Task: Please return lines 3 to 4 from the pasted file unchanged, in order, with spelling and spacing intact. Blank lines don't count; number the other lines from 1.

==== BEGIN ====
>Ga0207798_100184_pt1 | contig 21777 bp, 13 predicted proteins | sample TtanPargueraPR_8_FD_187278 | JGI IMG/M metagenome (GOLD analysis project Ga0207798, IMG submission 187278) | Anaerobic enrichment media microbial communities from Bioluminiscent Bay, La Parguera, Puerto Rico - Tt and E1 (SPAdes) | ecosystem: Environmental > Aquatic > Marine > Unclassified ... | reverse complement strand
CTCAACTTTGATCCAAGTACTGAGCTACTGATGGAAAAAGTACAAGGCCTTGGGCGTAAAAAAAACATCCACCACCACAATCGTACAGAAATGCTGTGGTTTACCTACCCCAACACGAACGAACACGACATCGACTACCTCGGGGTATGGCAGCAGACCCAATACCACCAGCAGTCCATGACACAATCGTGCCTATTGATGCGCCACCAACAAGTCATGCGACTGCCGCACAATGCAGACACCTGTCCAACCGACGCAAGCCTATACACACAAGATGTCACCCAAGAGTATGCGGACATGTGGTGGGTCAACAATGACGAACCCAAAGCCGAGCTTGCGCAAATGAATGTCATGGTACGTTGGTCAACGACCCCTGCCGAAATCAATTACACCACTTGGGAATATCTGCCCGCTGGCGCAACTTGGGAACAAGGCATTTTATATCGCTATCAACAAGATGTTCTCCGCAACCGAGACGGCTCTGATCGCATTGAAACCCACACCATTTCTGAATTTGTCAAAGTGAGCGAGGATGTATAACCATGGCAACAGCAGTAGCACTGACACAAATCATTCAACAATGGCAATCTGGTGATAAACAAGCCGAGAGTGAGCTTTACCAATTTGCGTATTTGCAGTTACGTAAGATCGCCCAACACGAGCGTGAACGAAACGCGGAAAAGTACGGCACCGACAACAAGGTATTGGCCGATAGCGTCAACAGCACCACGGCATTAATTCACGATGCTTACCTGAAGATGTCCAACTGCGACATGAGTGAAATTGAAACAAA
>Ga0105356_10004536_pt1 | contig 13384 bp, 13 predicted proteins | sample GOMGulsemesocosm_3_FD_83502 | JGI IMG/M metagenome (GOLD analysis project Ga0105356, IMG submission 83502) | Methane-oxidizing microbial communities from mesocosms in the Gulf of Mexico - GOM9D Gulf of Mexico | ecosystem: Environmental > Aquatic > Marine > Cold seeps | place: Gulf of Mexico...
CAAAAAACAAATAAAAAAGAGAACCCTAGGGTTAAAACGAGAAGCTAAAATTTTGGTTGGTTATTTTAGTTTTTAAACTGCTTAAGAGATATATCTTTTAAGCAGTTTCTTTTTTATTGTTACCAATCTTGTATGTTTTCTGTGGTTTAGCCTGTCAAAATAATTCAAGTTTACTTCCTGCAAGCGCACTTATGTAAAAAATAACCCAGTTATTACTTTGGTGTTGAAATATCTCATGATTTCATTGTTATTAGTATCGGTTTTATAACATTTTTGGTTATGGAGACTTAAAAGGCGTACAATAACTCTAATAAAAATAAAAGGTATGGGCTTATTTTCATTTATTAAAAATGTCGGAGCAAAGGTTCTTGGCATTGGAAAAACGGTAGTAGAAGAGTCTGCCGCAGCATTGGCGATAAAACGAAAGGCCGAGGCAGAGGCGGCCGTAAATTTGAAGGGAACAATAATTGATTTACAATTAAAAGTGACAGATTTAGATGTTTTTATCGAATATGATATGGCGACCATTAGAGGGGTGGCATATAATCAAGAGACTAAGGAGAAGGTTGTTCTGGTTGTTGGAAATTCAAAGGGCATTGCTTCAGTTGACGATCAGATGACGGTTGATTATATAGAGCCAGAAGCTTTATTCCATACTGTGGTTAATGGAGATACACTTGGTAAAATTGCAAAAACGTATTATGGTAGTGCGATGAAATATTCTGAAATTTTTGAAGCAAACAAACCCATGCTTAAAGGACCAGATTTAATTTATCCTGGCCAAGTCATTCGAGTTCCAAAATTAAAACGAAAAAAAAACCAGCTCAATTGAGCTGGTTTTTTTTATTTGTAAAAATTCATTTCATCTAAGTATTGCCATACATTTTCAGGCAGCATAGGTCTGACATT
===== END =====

>Ga0105356_10004536_pt1 | contig 13384 bp, 13 predicted proteins | sample GOMGulsemesocosm_3_FD_83502 | JGI IMG/M metagenome (GOLD analysis project Ga0105356, IMG submission 83502) | Methane-oxidizing microbial communities from mesocosms in the Gulf of Mexico - GOM9D Gulf of Mexico | ecosystem: Environmental > Aquatic > Marine > Cold seeps | place: Gulf of Mexico...
CAAAAAACAAATAAAAAAGAGAACCCTAGGGTTAAAACGAGAAGCTAAAATTTTGGTTGGTTATTTTAGTTTTTAAACTGCTTAAGAGATATATCTTTTAAGCAGTTTCTTTTTTATTGTTACCAATCTTGTATGTTTTCTGTGGTTTAGCCTGTCAAAATAATTCAAGTTTACTTCCTGCAAGCGCACTTATGTAAAAAATAACCCAGTTATTACTTTGGTGTTGAAATATCTCATGATTTCATTGTTATTAGTATCGGTTTTATAACATTTTTGGTTATGGAGACTTAAAAGGCGTACAATAACTCTAATAAAAATAAAAGGTATGGGCTTATTTTCATTTATTAAAAATGTCGGAGCAAAGGTTCTTGGCATTGGAAAAACGGTAGTAGAAGAGTCTGCCGCAGCATTGGCGATAAAACGAAAGGCCGAGGCAGAGGCGGCCGTAAATTTGAAGGGAACAATAATTGATTTACAATTAAAAGTGACAGATTTAGATGTTTTTATCGAATATGATATGGCGACCATTAGAGGGGTGGCATATAATCAAGAGACTAAGGAGAAGGTTGTTCTGGTTGTTGGAAATTCAAAGGGCATTGCTTCAGTTGACGATCAGATGACGGTTGATTATATAGAGCCAGAAGCTTTATTCCATACTGTGGTTAATGGAGATACACTTGGTAAAATTGCAAAAACGTATTATGGTAGTGCGATGAAATATTCTGAAATTTTTGAAGCAAACAAACCCATGCTTAAAGGACCAGATTTAATTTATCCTGGCCAAGTCATTCGAGTTCCAAAATTAAAACGAAAAAAAAACCAGCTCAATTGAGCTGGTTTTTTTTATTTGTAAAAATTCATTTCATCTAAGTATTGCCATACATTTTCAGGCAGCATAGGTCTGACATT